“In general they promote these kinds of ideas: they are in favour of small government as opposed to big government, they oppose most government regulation of business and property, their core value is private property and the ability of a private property owner to do what he or she wants with their private property, they are strong believers in American exceptionalism and believe the US has a special role to play in the world and that people in the US are somehow a special kind of people, they would rather have things done by the state than federal government and they are strong on religious freedom but religious freedom of a sometimes extreme nature – arguing, for example, that religion is an excuse for not complying with anti-discrimination laws,” says Michael Avery, the co-author with Danielle McLaughlin of the book, The Federalist Society: How Conservatives Took the Law Back from Liberals.
The Federalist Society’s influence rose with the presidency of George W Bush – all the federal judges that were appointed by Bush were either members of the Federalist Society or were approved by the group – but it has never been more powerful than it is today. Not only does the large number of judicial vacancies present them with an unprecedented opportunity to remake the courts, but Trump has also given Leo more power than any previous president over judicial nominations.
At the Trump administration’s request, Leo drew up a list of 25 potential Supreme Court nominees for the president’s consideration, which included Kavanaugh. At the same time, the influence exerted by the Senate on the nomination process has decreased.
“It used to be that Republican Senators played a much more important role in judicial selection than they do now, so ordinary party patronage mechanisms used to be more important. But I think this ideological network that we associated with the Federalist Society has clawed away more and more power from that senatorial role over time,” says Teles. “And it’s clearly the case that Trump… has been willing to completely subcontract this over to these conservative judicial networks.”
This may be, as Avery suggests, because Trump is “lazy” and by outsourcing his work to the Federalist Society he can be sure they will put forward people who appeal to the president’s conservative base. Or it may be, as Teles suggests, that Trump realises that such a transactional relationship is his best way of keeping social conservatives on his side.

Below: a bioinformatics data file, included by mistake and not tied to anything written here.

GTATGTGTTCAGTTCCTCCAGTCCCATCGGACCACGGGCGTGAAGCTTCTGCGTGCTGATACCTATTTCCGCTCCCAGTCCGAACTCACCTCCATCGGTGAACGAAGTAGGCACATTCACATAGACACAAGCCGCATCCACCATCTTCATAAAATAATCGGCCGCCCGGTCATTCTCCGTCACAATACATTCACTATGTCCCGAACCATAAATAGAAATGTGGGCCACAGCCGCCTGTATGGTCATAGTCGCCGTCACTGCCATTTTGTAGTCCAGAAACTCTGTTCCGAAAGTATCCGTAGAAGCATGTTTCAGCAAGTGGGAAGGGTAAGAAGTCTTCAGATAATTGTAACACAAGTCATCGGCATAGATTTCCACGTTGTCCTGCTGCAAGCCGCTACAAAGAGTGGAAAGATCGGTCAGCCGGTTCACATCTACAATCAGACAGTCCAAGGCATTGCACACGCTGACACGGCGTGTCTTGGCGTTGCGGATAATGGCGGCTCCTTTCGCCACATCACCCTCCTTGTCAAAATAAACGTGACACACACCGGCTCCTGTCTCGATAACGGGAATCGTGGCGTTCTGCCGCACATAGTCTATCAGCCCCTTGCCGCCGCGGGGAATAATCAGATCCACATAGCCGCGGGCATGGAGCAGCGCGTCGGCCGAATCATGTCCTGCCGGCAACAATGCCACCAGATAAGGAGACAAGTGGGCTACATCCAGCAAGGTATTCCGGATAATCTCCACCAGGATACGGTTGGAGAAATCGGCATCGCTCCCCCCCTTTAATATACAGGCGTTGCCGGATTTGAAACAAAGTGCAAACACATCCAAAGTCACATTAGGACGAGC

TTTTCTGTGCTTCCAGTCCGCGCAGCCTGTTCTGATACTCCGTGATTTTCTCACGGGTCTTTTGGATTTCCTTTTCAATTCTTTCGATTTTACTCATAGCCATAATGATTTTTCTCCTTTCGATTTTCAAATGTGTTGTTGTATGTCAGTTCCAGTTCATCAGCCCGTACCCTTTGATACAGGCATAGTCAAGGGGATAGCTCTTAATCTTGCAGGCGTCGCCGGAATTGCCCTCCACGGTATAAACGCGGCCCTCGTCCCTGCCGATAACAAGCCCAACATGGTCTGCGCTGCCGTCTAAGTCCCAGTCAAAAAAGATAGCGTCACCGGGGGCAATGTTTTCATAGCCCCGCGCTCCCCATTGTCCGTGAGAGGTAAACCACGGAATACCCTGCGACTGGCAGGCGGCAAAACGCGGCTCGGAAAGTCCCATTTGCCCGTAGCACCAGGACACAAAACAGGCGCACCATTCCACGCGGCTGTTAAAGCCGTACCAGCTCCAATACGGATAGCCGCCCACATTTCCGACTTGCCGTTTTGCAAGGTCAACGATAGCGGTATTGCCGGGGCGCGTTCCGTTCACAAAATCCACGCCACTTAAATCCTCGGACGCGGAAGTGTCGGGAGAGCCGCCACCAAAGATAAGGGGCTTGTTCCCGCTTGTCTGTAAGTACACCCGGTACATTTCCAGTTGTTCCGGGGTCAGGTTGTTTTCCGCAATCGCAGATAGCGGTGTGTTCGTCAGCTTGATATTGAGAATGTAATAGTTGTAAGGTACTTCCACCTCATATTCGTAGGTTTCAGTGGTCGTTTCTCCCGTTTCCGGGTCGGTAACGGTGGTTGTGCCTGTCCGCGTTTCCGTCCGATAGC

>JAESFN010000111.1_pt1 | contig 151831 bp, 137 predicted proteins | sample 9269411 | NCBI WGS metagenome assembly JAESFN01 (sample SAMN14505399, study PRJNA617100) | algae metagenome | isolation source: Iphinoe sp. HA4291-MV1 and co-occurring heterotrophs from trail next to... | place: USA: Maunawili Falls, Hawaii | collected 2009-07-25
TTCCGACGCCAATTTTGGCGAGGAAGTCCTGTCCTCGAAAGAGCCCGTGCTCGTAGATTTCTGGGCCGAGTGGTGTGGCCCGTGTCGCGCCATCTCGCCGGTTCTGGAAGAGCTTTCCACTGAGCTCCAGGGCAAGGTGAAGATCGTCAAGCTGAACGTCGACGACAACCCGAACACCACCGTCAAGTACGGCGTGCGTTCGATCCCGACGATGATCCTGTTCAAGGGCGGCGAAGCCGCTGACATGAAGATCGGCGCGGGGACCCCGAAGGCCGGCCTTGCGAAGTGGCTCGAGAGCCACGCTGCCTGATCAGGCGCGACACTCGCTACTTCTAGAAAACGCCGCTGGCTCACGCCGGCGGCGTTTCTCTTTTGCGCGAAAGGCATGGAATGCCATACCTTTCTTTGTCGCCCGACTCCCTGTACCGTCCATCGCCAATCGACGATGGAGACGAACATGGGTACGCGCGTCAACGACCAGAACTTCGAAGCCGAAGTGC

One of the most effective checks on Trump has been the US courts, who have challenged some of the administration’s most egregious policies, from the Muslim ban, to child separations, the rescindment of DACA and environmental deregulation. In addition to the threat to women’s reproductive rights and LGBT rights, a judicial system dominated by right-wing libertarians might have responded very differently to Trump’s executive orders.
“It’s important for all Americans to understand that the extreme right wing, the extreme conservatives, are much better organised, much better financed, and have a much better idea of what they’re about than the liberals or progressives do. The liberals or progressives need to wake up and take a look at what’s happening at the other end of the ideological spectrum and figure out a way to get their own house in order, because liberals and progressives have been losing ground now for the last almost 40 years, and even to this day they have not come with either an effective set of ideas or an effective organising principle that allows them to make this a fair contest,” Avery tells me.
In the absence of an effective liberal alternative to the Federalist Society, the best hope for liberals is that they will win back control of Congress at the Midterms, he says.
“If the left-wing and progressives can’t capture the legislative branch and turn the popular will into their way of thinking, we’re in for a rough ride for the next several years if not decades.”
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Sophie McBain is North America correspondent for the New Statesman. She was previously an assistant editor at the New Statesman.